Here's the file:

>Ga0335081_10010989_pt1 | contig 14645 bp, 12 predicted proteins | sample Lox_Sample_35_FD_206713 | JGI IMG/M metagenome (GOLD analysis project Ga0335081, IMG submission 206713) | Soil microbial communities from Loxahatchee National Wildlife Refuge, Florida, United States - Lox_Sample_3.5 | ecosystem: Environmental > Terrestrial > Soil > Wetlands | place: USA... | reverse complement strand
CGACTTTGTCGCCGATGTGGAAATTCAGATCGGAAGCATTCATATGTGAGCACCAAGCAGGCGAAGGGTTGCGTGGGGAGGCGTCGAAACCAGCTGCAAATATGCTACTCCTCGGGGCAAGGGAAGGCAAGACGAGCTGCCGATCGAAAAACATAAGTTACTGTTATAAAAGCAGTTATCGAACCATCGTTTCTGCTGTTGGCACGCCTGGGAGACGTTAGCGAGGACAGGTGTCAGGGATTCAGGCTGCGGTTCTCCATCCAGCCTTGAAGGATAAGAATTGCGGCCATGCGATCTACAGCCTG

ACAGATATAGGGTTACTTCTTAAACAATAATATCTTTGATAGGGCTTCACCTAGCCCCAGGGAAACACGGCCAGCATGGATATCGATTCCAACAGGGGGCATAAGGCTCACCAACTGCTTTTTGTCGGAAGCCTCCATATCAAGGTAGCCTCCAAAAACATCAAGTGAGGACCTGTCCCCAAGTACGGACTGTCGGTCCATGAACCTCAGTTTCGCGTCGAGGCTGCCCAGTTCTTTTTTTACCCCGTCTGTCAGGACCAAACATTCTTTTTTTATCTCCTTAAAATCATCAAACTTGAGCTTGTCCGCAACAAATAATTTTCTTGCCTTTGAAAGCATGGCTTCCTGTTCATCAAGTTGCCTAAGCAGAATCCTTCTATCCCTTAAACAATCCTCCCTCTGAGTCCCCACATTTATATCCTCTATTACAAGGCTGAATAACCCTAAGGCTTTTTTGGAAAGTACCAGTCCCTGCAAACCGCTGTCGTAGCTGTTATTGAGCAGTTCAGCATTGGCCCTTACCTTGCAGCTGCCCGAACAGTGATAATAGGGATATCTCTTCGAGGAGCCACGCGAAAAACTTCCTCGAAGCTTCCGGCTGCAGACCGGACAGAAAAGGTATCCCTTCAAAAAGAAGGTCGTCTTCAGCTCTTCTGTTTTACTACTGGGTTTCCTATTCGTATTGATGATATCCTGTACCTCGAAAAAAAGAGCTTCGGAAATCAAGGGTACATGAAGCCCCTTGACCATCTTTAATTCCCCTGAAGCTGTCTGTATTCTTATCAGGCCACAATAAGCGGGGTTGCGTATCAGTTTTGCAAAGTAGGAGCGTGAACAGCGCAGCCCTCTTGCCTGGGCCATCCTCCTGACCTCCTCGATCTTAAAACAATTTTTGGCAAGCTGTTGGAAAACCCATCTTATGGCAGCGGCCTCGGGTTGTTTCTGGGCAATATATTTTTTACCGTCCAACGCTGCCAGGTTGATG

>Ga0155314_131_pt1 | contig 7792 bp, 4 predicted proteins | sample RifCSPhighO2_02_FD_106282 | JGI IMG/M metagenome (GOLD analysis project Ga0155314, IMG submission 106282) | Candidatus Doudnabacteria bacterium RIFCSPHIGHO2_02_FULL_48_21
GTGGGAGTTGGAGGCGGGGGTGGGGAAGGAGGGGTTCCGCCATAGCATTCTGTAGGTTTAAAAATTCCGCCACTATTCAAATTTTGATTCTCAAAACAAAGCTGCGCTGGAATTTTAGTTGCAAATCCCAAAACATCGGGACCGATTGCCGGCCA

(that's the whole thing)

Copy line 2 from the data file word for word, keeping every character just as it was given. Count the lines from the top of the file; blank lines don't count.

CGACTTTGTCGCCGATGTGGAAATTCAGATCGGAAGCATTCATATGTGAGCACCAAGCAGGCGAAGGGTTGCGTGGGGAGGCGTCGAAACCAGCTGCAAATATGCTACTCCTCGGGGCAAGGGAAGGCAAGACGAGCTGCCGATCGAAAAACATAAGTTACTGTTATAAAAGCAGTTATCGAACCATCGTTTCTGCTGTTGGCACGCCTGGGAGACGTTAGCGAGGACAGGTGTCAGGGATTCAGGCTGCGGTTCTCCATCCAGCCTTGAAGGATAAGAATTGCGGCCATGCGATCTACAGCCTG